I need help to find some idioms on creating a sudden idea, so I thought, why not, ask the question? So I'm gonna write down the ones I already know and then ask you guys to write yours...

Popped into my mind

An "Aha!" moment

Hit me in the face like a thunderstorm

closed as off-topic by AmE speaker, Lawrence, JonMark Perry, Jason Bassford, Rory Alsop Aug 24 '18 at 7:48

This question appears to be off-topic. The users who voted to close gave this specific reason:

  • "Questions on choosing an ideal word or phrase must include information on how it will be used in order to be answered. For help writing a good word or phrase request, see: About single word requests" – AmE speaker, Jason Bassford, Rory Alsop
If this question can be reworded to fit the rules in the help center, please edit the question.

  • 1
    Shadow: welcome to the site. You pose an interesting request; but I am not sure it is the type of question that is a good fit for this site. Others here may disagree. But do note that the tag for phrase requests states "Questions on choosing an ideal word or phrase must include information on how it will be used in order to be answered." Please help improve your question by including this information. – AmE speaker Aug 22 '18 at 0:50
  • 1
    Also, kindly note that this is not a "brain storming" site.... and that questions are expected to indicate research. Please take a tour of the site and visit the Help Center to see what type of questions are on-topic. – AmE speaker Aug 22 '18 at 0:55
  • 1
    While I'm a proponent of finding ideal words or phrases, I'm afraid in this particular case there isn't a specific one that you're looking for that would be the best fit. Asking just for a list isn't something that's as focused as it should be here. If you can isolate some criteria that could clearly point to a single answer that people could aim for, that would be better. – Jason Bassford Aug 22 '18 at 3:16
  • Like a bolt from the blue. – stevesliva Aug 23 '18 at 3:16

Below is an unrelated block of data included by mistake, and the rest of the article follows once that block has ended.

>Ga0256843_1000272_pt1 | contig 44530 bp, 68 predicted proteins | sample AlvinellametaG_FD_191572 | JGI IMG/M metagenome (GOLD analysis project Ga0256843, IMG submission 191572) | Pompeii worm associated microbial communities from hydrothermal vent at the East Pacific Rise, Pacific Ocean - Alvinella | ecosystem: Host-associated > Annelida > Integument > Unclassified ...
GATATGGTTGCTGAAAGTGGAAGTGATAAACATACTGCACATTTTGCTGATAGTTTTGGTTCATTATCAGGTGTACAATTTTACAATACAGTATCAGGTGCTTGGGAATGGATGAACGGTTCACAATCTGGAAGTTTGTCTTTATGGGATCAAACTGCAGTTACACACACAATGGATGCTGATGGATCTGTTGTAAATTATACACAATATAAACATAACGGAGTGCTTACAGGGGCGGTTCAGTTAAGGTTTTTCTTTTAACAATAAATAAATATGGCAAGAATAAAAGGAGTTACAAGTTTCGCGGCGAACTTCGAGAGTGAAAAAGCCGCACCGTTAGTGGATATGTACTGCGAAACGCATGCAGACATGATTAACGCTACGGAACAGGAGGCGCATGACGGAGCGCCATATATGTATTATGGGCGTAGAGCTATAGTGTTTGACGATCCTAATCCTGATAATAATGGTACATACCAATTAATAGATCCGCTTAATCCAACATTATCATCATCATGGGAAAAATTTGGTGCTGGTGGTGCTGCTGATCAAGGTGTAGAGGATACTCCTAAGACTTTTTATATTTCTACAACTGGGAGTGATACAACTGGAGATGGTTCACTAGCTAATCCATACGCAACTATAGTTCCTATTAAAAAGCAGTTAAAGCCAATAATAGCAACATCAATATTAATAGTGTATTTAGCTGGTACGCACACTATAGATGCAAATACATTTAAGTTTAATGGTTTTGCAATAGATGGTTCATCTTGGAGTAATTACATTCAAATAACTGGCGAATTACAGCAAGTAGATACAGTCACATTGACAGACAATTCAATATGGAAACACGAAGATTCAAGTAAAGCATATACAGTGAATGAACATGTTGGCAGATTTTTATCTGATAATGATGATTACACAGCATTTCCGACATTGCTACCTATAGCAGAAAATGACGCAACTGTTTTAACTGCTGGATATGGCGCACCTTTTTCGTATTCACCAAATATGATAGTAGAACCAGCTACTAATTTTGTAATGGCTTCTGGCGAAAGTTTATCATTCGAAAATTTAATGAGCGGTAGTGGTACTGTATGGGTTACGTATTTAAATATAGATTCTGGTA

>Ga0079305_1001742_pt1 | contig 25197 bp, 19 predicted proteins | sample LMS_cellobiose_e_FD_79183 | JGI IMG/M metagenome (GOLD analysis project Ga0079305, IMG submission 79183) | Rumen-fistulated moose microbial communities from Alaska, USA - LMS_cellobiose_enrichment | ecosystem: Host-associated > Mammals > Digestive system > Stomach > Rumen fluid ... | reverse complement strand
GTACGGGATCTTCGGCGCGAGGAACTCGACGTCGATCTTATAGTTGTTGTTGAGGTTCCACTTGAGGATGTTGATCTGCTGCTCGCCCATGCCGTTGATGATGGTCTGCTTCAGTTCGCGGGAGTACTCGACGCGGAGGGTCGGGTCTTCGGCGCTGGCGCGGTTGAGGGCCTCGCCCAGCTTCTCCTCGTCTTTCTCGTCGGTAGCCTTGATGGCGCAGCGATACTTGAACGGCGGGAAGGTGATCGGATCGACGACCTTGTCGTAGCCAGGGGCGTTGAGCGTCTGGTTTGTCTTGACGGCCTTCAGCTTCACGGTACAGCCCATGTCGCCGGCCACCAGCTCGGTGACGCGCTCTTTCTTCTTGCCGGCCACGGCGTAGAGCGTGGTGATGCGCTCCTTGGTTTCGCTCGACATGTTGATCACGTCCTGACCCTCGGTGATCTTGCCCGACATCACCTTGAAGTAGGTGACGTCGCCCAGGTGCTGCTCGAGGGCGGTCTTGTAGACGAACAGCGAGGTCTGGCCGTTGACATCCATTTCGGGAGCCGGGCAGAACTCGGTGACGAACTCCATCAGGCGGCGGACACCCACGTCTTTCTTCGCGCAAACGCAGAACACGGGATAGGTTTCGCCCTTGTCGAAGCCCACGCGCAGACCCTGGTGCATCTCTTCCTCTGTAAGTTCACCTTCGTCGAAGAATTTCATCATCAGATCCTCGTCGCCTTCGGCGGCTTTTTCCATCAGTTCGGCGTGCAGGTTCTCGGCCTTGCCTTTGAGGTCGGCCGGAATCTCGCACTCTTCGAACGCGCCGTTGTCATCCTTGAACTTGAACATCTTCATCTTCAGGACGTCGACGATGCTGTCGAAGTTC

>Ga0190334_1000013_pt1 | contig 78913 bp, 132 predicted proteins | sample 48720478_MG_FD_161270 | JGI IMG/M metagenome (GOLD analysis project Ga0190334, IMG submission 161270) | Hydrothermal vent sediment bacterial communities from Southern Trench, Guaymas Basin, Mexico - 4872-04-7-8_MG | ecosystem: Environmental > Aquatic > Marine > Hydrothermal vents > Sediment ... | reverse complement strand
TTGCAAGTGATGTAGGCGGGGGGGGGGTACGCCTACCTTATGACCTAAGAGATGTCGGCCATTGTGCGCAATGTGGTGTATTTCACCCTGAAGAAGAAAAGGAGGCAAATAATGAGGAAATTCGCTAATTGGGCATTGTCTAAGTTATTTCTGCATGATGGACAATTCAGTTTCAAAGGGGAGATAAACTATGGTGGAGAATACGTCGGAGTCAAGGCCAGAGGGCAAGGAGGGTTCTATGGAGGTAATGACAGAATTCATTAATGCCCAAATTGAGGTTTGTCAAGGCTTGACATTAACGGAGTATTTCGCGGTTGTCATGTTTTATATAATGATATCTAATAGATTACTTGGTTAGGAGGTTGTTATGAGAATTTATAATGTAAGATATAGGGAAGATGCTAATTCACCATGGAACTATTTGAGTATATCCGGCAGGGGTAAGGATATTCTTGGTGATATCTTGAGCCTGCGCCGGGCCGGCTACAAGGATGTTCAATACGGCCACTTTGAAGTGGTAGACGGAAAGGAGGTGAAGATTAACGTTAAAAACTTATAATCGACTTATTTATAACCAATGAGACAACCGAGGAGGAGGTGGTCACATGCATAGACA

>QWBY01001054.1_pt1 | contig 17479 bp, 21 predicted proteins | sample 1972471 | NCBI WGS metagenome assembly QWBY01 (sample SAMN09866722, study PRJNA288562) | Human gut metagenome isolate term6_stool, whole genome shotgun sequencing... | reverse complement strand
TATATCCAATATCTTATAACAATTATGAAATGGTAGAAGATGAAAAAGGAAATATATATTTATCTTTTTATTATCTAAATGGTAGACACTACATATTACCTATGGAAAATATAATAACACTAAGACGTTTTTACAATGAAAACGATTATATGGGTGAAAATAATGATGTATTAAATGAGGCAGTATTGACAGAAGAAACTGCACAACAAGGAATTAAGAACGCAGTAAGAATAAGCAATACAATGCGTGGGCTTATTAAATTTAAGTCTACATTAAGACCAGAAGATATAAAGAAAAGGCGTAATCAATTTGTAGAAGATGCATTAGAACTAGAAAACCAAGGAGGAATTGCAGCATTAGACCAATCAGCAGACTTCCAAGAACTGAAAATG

As a native speaker of North American English, the first phrase that came to mind for me was epiphany.

Merriam Webster defines epiphany as:

epiphany - noun - epiph·a·ny \ i-ˈpi-fə-nē \ - an illuminating discovery, realization, or disclosure


As in, "I've had an epiphany!"

Others to consider: "Eureka!" and "Break-through"

  • "Questions on choosing an ideal word or phrase must include information on how it will be used in order to be answered." I am talking about the question. Why provide an answer to a question that is not well-formulated? If you are trying to help the user, write a comment; don't indulge them with an answer to a question that does not meet site standards. See recent questions in Meta. – AmE speaker Aug 22 '18 at 0:48
  • I can't have two webpages open at once on my handheld. I needed to save and edit with my source. – Lumberjack Aug 22 '18 at 0:51
  • Yes, I know. Which is why I said I am not referring to your answer; I was referring to the question. It does not include necessary information to make it an on-topic question. – AmE speaker Aug 22 '18 at 0:51
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    No offense, but I'll leave that up to you for tonight. I've already gone through the LQP queue enough times today. I don't know about you, but I find it exhausting, constantly telling people that they are doing things wrong. – Lumberjack Aug 22 '18 at 0:52
  • Yup. To me, the problem is the disconnect (in the site) between the site's invitation to ask a question about EL&U and what the Help Center says are actually on-topic questions. – AmE speaker Aug 22 '18 at 0:58

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